And they might want support with other things, such as housework or childcare. Ask what would be most helpful for them.

Don't treat them differently

You can invite them to occasions and events that you normally would. This can help them feel involved, and show that you've not changed how you treat them.

But try not to be disheartened if they're not up for socialising or doing things they used to enjoy.

If they don't feel up to larger events, you could suggest something that feels more achievable. For example, going out for a walk or to a café.

If someone is struggling they might come across a bit mean or not want to talk. And I think it's quite easy to be like, well, I tried. It's important to keep trying.

Help them set clear boundaries

Some people will want a lot of support after a suicide attempt. But others might want some space for a while.

It can help if you both set boundaries for your relationship, and what you expect from each other. This can help manage difficult feelings and situations.

It may also help to agree how you'll speak to each other, and what you're able to support them with.

Help them create a safety plan

A safety plan can help someone stay safe if they feel suicidal again. It can explain how they might feel and behave if they're distressed or suicidal. And it can tell you how to help if they feel suicidal again.

They might complete a safety plan themselves, or with their healthcare professionals. Or they might involve you to help them develop a plan.

A safety plan could include:

  • How to recognise their warning signs
  • Coping strategies they've found useful in the past
  • Ways to make their environment safe
  • Names and contact details of people they trust
  • Names and contact details of professionals who can support them
  • Details of helplines and listening services
  • Details of a safe place they can go for support

Samaritans has more information on safety plans. That includes an example plan you can download.  

How can I tell if they might attempt suicide again?

If someone you know has attempted suicide, you might worry about it happening again. 

These are some emotions and behaviours that someone might show:

  • Talking or writing about dying or suicide
  • Appearing to feel helpless or worthless
  • Sudden changes in behaviour, mood, or routines
  • Talking about revenge, guilt or shame, or about being a burden to others
  • Being more withdrawn and wanting to be left alone
  • Giving belongings away, or making life arrangements such as a will
  • Risky behaviour, such as taking drugs, drinking more alcohol, or reckless driving
  • Saying goodbye to others as if it's the last time
  • Appearing calmer than usual after a period of depression

But remember that everyone is different. Some people might show signs that we haven't listed here. Or they might hide how they're feeling, and not show any signs at all. Other people might act in these ways, but not feel suicidal.

You may feel like you can't ask them if they feel suicidal. Or if they're planning another attempt. But research shows that asking them about suicidal feelings could help. Simple, direct questions can encourage them to be honest about how they are feeling.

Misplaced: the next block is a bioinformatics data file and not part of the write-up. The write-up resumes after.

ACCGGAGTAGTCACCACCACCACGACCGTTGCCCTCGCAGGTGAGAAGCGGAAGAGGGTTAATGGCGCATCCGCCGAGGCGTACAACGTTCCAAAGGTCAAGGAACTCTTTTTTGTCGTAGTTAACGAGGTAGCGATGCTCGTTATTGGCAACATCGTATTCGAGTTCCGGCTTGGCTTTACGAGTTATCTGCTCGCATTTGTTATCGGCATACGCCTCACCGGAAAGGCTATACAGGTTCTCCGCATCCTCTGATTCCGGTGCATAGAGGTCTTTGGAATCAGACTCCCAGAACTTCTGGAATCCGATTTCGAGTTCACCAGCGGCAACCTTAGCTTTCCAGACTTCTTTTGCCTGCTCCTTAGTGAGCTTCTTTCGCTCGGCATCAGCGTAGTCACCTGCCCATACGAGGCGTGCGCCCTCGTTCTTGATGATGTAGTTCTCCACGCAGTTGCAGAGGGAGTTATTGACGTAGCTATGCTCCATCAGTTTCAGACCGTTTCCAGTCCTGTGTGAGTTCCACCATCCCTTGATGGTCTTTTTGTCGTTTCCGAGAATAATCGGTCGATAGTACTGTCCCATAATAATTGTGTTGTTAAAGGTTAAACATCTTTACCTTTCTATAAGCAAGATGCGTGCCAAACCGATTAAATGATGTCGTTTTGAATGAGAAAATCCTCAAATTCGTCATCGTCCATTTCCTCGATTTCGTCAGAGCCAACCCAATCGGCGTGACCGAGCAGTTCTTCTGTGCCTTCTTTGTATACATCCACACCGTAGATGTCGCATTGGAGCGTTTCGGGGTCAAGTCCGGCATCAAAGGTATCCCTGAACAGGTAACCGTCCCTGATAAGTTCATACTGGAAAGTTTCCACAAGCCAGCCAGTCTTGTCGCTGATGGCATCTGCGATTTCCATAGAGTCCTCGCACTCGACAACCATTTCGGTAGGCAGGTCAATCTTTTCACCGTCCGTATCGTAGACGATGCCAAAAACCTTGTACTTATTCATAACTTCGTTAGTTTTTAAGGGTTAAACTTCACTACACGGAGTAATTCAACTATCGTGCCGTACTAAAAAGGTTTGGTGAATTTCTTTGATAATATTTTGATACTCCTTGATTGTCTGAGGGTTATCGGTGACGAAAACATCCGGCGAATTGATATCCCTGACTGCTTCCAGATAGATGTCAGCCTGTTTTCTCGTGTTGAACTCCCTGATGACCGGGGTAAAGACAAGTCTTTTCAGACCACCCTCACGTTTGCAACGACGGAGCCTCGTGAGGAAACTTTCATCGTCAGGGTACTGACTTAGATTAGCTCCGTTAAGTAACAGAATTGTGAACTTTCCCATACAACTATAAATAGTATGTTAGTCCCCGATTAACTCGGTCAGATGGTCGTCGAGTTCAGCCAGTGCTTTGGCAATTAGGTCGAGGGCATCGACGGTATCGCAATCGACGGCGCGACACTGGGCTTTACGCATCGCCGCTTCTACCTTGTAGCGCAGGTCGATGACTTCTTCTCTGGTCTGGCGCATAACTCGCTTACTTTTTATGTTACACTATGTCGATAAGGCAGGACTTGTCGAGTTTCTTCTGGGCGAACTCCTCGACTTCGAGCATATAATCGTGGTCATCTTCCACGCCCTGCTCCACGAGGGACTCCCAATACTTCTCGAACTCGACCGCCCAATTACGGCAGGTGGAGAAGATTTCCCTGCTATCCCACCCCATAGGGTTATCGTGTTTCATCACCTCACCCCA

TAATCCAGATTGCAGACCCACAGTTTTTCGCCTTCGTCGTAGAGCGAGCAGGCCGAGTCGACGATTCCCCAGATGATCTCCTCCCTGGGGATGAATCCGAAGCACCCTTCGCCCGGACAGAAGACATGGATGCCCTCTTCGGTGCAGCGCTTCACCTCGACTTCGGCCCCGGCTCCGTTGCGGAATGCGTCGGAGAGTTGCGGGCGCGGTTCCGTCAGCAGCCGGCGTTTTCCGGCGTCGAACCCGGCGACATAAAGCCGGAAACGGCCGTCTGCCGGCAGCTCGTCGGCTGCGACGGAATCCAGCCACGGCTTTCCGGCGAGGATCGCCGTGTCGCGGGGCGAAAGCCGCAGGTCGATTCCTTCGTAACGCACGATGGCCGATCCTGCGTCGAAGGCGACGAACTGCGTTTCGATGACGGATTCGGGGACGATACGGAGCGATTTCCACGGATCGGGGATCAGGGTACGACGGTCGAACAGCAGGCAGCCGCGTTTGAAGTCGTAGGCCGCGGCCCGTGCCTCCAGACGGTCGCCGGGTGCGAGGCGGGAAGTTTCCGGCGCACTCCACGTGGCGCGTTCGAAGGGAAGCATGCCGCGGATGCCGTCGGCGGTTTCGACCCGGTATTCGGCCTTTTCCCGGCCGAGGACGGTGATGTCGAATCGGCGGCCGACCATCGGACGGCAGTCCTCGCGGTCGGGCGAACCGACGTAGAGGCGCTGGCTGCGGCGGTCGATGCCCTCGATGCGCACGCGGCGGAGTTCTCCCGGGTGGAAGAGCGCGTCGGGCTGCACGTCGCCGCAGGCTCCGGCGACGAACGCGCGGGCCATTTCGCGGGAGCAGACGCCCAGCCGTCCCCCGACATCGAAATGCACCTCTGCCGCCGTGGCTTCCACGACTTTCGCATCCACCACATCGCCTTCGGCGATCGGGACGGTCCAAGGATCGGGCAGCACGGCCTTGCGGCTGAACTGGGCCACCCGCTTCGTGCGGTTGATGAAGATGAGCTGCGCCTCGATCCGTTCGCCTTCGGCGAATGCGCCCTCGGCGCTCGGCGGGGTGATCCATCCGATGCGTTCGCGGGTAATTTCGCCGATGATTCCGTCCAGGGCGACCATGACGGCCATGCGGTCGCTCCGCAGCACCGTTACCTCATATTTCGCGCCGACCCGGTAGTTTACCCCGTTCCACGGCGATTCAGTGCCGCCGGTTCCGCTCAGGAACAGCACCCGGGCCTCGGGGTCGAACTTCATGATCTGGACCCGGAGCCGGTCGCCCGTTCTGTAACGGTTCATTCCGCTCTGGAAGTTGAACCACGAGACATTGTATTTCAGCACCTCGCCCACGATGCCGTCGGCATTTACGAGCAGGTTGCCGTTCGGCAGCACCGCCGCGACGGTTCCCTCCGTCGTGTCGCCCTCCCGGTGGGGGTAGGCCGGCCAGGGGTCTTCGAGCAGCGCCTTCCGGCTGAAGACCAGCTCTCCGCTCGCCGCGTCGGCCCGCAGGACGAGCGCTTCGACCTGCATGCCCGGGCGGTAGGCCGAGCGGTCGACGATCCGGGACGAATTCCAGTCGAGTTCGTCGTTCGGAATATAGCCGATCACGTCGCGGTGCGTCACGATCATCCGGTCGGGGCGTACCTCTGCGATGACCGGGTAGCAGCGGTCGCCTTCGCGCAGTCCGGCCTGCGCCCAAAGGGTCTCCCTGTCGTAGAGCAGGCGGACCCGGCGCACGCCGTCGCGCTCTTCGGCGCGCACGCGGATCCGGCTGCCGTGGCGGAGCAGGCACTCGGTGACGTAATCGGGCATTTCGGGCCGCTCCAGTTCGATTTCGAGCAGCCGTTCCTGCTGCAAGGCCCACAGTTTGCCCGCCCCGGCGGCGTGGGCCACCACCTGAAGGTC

Understanding how someone else is feeling can be difficult. It's important not to blame yourself if you aren't able to spot signs that they're feeling suicidal.

Bringing up the topic of suicide if they're starting to feel suicidal, it takes the stigma out of it and gives them the opportunity to be able to speak openly and freely to you.  

What might happen if they go to hospital?

Some people who attempt suicide will need treatment in hospital.

If they need emergency medical treatment to save their life, this should be the priority. Then they might need to stay in hospital for tests and treatment if they have physical injuries. Or other physical health concerns.

They should also be seen by a professional who can assess their mental health. Some A&E departments have a specialist psychiatry team.

This team might:

  • Make an initial assessment (sometimes called a psychiatric evaluation or psychosocial assessment)
  • Help keep them safe in the short-term
  • Prescribe medication
  • Put them in contact with other support services, such as their local crisis team (CRHT)
  • Decide if they can go home, or if they need to be admitted to hospital

The hospital should keep you informed about their care, if they consent to this.

Will they be sectioned?

It's a possibility. But many people who attempt suicide don't get sectioned. 

Mental health professionals could agree to section someone if they think it's in the person's best interests. This means making the person stay in hospital, even if they don't want to be there.

See our pages on sectioning and nearest relatives to learn more.

What might happen when they leave hospital?

Before discharging them, the hospital staff should discuss and plan follow-up care. Staff might work with them to make a safety plan. This can include assessing any risks, and who to contact if they need support.

They should give you some information to help explain what's happened.  This might include guidance on coping when supporting someone else. And information about services that could help. This could be local peer support groups, online forums, and charities.

Hospital staff should encourage you to be involved in the person's care – if the person agrees.

You might worry about their safety one they leave hospital. This includes if they don't have somewhere safe to go once they leave. For example, if they're homeless or may experiencing abuse. 

You can mention these concerns to hospital staff managing their care. You can also talk to hospital staff if you're worried about how much care you can provide. 

What care might they get at home?